Hand-in-hand with nature as a source of inspiration is the high amount of sustainable materials used for the interior. The topography trim panels are partly made of recycled plastic, while the carpet is made of 100 per cent recycled PET plastic bottles. The C40 offers Volvo Cars’ first leather-free interior, with one upholstery option containing naturally renewable wool fibres, and a second option using a combination of suede textile (also made of recycled plastic) and micro-tech material.

 

“The colour and material team has strived to use smart, innovative and lightweight materials that are sustainable, matching both the design and driveline of the C40,” says Rekha. “With all these new technologies that are developing around us, the colour and material designers have more freedom to play around. Bio-based materials are more attractive and innovative than leather, and they make the car more sustainable.”

 

The layout of the interior gives a sense of organisation and thoughtfulness, where functionality is key. The C40 repeats the XC40’s ‘uncluttering’ approach, providing smart and thoughtful ways to store all important belongings within arm’s length. Minimalism is an overarching theme, which becomes even more evident when looking at the instrument panel.

A symbol of the next generation
Using renewable and recycled material is one part of the sustainability equation, and the car being fully electric is another. But to really get the message of electrification across, the C40 needs to look the part as well, and it does so with features that blend symbolism and function together.

 

The new wheel design, influenced by the Volvo 360c concept car from 2018, helps with aerodynamics while creating a dynamic look fitting the driveline; the rear spoiler both characterises and supports downforce on the car; and the roofline boosts aerodynamic efficiency, giving it a functional as well as a visual relationship to range. And then there are the elements where messaging slightly takes the upper hand, like the closed grill and the contrast roof.

 

“To symbolise the electric car, the face is really important,” says Robin Page. “Part of our design language is about honesty, and the reality is that we don't need a large air intake for an electric car. This car originates from the XC40, which did have a grill, so it's not a case where we can just ignore that and do a super low, fully moulded front. And we wouldn’t want to do that on this car anyway, because the C40 has a characterful face. We achieved a good solution, with strong, pure graphical lines. Together with the contrast roof, which we’ll use to distinguish our 40 cluster electric cars, it’s one of the ingredients that communicates our journey towards full electrification.”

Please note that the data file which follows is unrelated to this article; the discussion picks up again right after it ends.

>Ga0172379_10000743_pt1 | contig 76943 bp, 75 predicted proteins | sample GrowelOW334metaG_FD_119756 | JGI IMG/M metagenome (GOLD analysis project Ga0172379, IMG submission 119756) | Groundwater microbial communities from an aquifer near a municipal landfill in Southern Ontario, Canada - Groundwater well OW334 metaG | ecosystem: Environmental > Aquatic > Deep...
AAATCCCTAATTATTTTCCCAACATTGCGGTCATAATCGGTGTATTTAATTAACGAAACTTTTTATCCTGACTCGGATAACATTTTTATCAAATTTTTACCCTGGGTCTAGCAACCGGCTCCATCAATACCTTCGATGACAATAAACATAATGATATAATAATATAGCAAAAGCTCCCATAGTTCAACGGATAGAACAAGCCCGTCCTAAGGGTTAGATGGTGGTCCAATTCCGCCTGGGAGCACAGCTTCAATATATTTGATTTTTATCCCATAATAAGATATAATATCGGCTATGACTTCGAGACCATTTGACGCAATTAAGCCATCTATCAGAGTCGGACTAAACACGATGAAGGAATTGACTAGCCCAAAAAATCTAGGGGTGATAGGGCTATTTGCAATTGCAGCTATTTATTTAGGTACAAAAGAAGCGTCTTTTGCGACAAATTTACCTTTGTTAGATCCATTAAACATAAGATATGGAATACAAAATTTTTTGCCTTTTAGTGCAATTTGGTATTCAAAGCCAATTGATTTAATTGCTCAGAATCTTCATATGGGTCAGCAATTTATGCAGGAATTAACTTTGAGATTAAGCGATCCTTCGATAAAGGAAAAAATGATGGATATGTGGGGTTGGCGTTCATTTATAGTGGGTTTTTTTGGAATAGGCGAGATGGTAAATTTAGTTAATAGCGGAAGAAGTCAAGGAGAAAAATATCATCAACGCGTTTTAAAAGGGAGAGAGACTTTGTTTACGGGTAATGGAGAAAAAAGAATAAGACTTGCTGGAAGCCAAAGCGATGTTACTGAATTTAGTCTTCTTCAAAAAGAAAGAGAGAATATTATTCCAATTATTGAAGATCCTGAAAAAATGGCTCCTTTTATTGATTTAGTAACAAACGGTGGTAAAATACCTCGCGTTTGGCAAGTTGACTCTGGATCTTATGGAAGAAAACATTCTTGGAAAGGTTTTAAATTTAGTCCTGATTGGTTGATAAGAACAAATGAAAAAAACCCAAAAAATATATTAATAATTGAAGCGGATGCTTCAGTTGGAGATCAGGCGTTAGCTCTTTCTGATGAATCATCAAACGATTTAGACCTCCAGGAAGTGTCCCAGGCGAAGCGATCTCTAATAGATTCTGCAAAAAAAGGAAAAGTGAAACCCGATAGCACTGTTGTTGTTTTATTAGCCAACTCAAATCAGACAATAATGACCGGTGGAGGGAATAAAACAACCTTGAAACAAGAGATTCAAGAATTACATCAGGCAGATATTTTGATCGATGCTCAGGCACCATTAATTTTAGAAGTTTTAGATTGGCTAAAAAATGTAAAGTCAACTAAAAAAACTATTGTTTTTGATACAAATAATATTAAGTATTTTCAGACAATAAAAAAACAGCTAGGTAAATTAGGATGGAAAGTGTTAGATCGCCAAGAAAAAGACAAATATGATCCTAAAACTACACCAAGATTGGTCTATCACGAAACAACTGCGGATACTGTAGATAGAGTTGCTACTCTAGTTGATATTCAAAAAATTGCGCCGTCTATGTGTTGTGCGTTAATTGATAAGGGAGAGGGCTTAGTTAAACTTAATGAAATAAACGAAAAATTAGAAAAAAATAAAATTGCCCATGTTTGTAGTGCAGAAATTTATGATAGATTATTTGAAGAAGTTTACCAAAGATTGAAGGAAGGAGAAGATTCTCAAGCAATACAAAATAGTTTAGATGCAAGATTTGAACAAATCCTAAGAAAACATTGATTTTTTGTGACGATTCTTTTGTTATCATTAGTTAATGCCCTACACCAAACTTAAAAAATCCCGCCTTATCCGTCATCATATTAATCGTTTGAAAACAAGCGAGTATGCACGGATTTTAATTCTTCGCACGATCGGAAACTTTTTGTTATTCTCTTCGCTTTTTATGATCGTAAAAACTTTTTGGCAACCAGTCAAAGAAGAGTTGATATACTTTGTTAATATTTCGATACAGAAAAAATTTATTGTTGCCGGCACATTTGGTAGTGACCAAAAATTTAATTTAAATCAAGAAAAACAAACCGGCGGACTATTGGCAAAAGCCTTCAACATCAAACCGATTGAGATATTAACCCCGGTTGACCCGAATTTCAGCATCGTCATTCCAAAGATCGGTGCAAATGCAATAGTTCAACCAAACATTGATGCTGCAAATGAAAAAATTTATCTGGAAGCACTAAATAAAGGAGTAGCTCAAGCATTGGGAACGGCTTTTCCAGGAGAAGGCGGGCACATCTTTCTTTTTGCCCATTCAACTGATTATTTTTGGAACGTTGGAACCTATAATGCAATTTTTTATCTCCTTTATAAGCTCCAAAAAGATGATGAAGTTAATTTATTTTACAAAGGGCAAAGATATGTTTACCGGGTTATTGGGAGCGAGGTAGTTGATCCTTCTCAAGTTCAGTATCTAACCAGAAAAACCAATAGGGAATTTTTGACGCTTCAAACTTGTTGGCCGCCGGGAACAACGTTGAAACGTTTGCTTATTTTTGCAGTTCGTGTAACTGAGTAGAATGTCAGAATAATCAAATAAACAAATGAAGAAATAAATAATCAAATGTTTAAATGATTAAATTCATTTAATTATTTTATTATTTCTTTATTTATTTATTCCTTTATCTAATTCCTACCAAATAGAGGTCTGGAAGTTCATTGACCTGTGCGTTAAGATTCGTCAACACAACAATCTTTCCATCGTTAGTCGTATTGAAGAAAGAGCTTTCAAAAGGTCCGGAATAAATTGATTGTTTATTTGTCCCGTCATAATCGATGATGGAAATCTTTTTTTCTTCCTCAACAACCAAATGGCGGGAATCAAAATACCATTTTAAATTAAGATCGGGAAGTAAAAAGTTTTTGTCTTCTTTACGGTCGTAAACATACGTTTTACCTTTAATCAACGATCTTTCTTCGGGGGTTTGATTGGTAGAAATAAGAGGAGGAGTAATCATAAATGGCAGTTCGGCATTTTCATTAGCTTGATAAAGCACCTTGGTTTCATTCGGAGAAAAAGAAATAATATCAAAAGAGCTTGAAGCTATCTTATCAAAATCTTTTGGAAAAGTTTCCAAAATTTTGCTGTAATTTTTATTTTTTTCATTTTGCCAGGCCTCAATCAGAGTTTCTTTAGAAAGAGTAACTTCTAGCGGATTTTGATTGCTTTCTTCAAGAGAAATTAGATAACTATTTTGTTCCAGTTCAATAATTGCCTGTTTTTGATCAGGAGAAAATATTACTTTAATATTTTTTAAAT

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Volvo Car Group in 2020

For the 2020 financial year, Volvo Car Group recorded an operating profit of 8.5 BSEK (14.3 BSEK in 2019). Revenue over the period amounted to 262.8 BSEK (274.1 BSEK). For the full year of 2020, global sales reached 661,713 cars (705,452), a decline of 6.2 per cent compared to 2019.

 

About Volvo Car Group

Volvo Cars was founded in 1927. Today, it is one of the most well-known and respected car brands in the world with sales of 661,713 cars in 2020 in about 100 countries. Volvo Cars has been under the ownership of the Zhejiang Geely Holding since 2010.

 

As of December 2020, Volvo Cars employed approximately 40,000 (41,500) full-time employees. Volvo Cars head office, product development, marketing and administration functions are mainly located in Gothenburg, Sweden. Volvo Cars head office for APAC is located in Shanghai. The company’s main car production plants are located in Gothenburg (Sweden), Ghent (Belgium), South Carolina (US), Chengdu and Daqing (China), while engines are manufactured in Skövde (Sweden) and Zhangjiakou (China) and body components in Olofström (Sweden).

 

Under its new company purpose, Volvo Cars aims to provide customers with the Freedom to Move in a personal, sustainable and safe way. This purpose is reflected in a number of business ambitions: for example, by the middle of this decade it aims for half of its global sales to be fully electric cars, to sell half of its global volume online and to establish five million direct consumer relationships. Volvo Cars is also committed to an ongoing reduction of its carbon footprint, with the ambition to be a climate-neutral company by 2040.

Keywords:
Design, Sustainability, Electrification, C40
Descriptions and facts in this press material relate to Volvo Cars' international car range. Described features might be optional. Vehicle specifications may vary from one country to another and may be altered without prior notification.